"This is Dreamcrusher. He protects me from having unrealistic goals."
It's a real shame that Pixar's sixteenth film was released in the same year as the masterful Inside Out, if only because it can't help but feel like an inferior film. Pixar's track record is such that it's impossible to expect anything less than brilliance from them every time out of the gate. Truth be told, I'd rather watch even the weakest Pixar efforts than about 80% of the other animated films being put out by other studios. The Good Dinosaur, like a number of other Pixar films, was plagued by production delays, all of which stemmed from the studio wanting to make sure they were putting out the best product possible. Thankfully, they took their time and released a beautifully realized film that is sure to delight audiences of all ages.
Pixar veteran Peter Sohn makes his directorial debut—stepping in for his colleague Bob Peterson—and proves himself a capable storyteller. The film's conceit is that the asteroid which wiped out the dinosaurs missed Earth, and dinosaurs have begun to evolve, now co-existing alongside humans. While this is an interesting idea, it's not what the film hinges on, thankfully. The film centers on Arlo (Raymond Ochoa), the runt of an Apatosaurus litter who watches as his father (Jeffrey Wright), mother (Frances McDormand), and siblings all "make their mark" on one another's lives. Arlo longs to do likewise, but like so many other Pixar protagonists, his best intentions often cause more chaos than results.
Through a series of complications, Arlo finds himself lost in the wilderness and attempting to return home. He soon meets Spot (Jack Bright), a feral young human who seems to take a liking to Arlo. The two then set off on a journey back to Arlo's home, with important lessons about bravery and fear to be learned along the way. Sure, it all sounds like a been there, done that series of incidents, but credit screenwriter Meg LeFauve's brilliant screenplay for never making the film feel as by the numbers as it may sound. I may be beating this point to death in my reviews, but a great story can cure a multitude of sins.
Never ones to put beautiful animation ahead of a story worth telling, Pixar excels in both areas here making a film that's every ounce as beautiful as it is to look at. The juxtaposition of photorealistic backgrounds and more cartoonishly realized characters is a tightrope the film walks exquisitely. It's interesting that the makers of Walking with Dinosaurs attempted essentially the same thing two years ago to much lesser results. The film's dinosaur designs are also a ton of fun, exhibiting a playful air of "what if" to the multitude of fictional creatures Arlo and Spot encounter. However, many of the film's best scenes—such as an extended sequence spent with a trio of T-Rexes—don't need such visual flourishes to succeed. The writing and voice work make the scenes come to life in ways for which even the greatest animation in the world couldn't compensate.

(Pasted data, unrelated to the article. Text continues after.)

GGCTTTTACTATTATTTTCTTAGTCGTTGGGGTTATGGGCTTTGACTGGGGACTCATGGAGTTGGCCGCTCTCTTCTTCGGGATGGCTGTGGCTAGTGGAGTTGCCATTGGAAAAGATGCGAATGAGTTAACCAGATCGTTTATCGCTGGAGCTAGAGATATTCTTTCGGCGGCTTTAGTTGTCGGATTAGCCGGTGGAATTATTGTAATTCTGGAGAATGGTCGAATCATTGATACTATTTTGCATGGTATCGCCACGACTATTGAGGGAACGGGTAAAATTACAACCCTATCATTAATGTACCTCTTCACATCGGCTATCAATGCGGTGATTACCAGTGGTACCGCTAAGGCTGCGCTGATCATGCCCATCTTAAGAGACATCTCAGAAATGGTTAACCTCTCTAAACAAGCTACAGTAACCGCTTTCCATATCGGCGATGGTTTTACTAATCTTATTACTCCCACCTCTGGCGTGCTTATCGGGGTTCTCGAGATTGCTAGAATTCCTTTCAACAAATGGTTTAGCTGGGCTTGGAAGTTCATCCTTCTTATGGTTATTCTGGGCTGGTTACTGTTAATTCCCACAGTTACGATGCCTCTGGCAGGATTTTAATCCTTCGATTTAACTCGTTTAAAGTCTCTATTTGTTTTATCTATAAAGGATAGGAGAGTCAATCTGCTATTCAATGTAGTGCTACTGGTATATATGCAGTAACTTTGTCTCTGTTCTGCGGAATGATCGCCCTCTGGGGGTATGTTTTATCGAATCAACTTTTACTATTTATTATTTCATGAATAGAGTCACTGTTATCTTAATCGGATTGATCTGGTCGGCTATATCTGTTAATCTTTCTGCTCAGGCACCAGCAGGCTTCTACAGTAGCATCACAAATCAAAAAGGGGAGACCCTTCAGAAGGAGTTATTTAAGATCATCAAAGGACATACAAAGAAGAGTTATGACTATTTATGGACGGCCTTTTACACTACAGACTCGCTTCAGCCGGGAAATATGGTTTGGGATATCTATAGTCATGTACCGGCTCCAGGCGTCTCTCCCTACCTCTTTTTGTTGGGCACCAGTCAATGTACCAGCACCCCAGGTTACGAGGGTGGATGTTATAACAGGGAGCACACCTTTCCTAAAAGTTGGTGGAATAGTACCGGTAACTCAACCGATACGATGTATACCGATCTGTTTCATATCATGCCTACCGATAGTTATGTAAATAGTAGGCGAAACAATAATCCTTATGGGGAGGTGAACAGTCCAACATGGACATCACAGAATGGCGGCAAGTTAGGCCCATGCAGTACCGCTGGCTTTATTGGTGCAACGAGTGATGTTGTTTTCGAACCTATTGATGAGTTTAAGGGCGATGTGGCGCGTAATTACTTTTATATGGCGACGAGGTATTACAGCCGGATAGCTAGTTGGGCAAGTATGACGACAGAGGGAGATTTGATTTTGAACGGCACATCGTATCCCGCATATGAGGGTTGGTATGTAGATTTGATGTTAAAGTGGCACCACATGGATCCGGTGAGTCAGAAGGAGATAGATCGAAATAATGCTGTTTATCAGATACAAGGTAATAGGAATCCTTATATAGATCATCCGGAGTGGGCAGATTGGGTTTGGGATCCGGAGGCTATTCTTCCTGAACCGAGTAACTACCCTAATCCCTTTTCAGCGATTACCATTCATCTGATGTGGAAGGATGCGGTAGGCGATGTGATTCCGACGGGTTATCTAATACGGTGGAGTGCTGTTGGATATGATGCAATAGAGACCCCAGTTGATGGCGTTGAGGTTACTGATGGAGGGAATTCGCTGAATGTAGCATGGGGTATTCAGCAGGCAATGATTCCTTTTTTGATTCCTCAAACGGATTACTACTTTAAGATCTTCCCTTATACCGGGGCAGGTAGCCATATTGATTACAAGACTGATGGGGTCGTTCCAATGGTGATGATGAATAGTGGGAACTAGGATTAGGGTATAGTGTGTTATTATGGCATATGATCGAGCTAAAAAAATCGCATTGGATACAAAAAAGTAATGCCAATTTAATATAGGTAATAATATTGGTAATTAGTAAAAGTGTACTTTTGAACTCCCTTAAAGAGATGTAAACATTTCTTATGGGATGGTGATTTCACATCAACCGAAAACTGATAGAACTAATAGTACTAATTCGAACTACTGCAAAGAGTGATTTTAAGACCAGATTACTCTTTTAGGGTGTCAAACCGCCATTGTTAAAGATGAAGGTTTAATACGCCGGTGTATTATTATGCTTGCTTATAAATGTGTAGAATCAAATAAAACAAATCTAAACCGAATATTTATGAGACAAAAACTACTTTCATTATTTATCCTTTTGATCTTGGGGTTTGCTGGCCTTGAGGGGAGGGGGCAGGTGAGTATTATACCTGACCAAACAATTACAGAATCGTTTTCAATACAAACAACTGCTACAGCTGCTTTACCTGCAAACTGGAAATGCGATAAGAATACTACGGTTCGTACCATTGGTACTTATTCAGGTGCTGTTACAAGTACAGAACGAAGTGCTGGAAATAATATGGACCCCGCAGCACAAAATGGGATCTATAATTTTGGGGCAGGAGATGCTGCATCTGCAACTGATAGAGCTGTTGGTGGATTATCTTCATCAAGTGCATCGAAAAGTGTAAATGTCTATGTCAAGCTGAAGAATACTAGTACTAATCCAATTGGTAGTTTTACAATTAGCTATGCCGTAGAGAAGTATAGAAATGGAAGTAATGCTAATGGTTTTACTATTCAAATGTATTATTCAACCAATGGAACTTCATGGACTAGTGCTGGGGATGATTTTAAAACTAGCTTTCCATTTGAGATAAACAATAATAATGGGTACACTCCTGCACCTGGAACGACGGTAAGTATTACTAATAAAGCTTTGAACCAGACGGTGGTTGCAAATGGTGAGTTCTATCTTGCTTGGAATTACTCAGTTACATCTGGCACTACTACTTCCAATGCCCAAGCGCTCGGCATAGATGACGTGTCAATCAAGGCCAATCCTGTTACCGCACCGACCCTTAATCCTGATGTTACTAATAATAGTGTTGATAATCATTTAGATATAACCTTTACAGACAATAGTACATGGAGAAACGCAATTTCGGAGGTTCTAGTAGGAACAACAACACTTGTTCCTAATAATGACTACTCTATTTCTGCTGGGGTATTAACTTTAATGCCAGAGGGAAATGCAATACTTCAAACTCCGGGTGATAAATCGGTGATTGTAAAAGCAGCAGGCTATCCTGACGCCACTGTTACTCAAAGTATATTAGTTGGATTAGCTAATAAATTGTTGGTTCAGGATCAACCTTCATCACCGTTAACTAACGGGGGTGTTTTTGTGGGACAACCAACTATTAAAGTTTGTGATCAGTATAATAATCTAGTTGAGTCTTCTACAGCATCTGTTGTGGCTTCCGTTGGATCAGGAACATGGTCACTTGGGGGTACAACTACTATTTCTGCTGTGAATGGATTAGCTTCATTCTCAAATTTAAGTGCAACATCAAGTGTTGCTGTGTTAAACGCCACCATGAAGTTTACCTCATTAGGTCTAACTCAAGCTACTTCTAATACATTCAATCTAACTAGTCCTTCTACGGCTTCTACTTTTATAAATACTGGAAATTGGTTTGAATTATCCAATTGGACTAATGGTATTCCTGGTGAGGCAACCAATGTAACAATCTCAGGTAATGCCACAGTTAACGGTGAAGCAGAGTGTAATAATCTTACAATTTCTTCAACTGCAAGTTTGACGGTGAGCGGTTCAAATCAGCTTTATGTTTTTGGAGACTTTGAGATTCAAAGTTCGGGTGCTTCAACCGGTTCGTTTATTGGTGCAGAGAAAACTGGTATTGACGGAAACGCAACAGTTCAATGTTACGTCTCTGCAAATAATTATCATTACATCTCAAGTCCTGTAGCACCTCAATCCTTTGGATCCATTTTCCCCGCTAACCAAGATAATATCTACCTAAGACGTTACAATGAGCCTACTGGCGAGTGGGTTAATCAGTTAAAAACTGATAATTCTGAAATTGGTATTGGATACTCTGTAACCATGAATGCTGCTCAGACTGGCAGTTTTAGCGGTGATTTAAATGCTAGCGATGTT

The Good Dinosaur may not be Pixar's best film, even in this calendar year, but it's a testament to the studio's commitment to quality that it's easily the best dinosaur film in years. There is a beauty to the film that is second to none in Pixar's catalog and it bears all the hallmarks of the studio's best work. It is a touching and beautiful film that is full of real and palpable emotions, all of which are complex yet simple enough to touch viewers of any age. It's a shame that the film will be better remembered as Pixar's lowest grossing film at the box office than as a beautiful story about friendship and family. Time will be kind to The Good Dinosaur, and like its great story and animation, will eventually erase the memory of any perceived failure. The Good Dinosaur is a rousing success, and that's how I prefer to keep it.
This review originally appeared on Double Viking